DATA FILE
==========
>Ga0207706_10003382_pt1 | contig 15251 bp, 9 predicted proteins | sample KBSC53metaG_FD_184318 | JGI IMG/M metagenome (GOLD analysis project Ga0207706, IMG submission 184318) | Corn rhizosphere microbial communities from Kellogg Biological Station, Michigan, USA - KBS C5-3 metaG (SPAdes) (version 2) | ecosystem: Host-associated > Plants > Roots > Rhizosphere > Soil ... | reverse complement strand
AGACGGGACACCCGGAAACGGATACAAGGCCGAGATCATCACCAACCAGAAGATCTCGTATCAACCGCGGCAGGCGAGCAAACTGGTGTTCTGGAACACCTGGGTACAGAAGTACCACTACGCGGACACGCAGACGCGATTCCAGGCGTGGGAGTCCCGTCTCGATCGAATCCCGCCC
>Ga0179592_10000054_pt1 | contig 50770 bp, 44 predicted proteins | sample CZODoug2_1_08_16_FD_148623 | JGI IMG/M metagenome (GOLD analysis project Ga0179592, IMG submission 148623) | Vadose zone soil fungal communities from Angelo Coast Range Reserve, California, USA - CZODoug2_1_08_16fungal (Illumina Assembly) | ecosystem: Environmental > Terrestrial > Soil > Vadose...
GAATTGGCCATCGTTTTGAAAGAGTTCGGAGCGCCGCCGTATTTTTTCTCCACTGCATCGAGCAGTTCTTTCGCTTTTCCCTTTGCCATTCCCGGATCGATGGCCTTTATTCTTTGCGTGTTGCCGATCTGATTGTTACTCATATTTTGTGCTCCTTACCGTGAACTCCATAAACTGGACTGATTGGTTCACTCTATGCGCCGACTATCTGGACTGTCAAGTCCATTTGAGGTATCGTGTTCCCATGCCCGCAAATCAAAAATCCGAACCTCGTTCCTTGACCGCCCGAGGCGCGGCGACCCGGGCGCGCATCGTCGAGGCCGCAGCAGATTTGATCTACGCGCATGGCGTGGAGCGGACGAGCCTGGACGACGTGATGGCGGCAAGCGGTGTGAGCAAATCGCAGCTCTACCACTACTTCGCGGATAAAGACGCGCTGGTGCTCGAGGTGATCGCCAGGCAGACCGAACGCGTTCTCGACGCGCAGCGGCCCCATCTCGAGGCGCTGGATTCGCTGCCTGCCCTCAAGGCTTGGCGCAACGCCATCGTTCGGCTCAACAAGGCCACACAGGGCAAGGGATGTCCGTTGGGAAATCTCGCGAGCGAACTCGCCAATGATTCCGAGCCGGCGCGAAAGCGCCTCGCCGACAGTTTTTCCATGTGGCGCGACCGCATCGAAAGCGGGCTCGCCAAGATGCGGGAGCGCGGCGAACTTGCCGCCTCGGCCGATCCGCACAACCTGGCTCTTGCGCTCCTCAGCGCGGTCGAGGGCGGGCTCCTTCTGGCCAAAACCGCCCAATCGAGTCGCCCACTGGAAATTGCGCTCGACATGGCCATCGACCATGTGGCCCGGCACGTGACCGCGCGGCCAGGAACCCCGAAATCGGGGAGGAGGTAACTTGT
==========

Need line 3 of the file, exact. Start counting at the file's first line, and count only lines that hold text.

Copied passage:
>Ga0179592_10000054_pt1 | contig 50770 bp, 44 predicted proteins | sample CZODoug2_1_08_16_FD_148623 | JGI IMG/M metagenome (GOLD analysis project Ga0179592, IMG submission 148623) | Vadose zone soil fungal communities from Angelo Coast Range Reserve, California, USA - CZODoug2_1_08_16fungal (Illumina Assembly) | ecosystem: Environmental > Terrestrial > Soil > Vadose...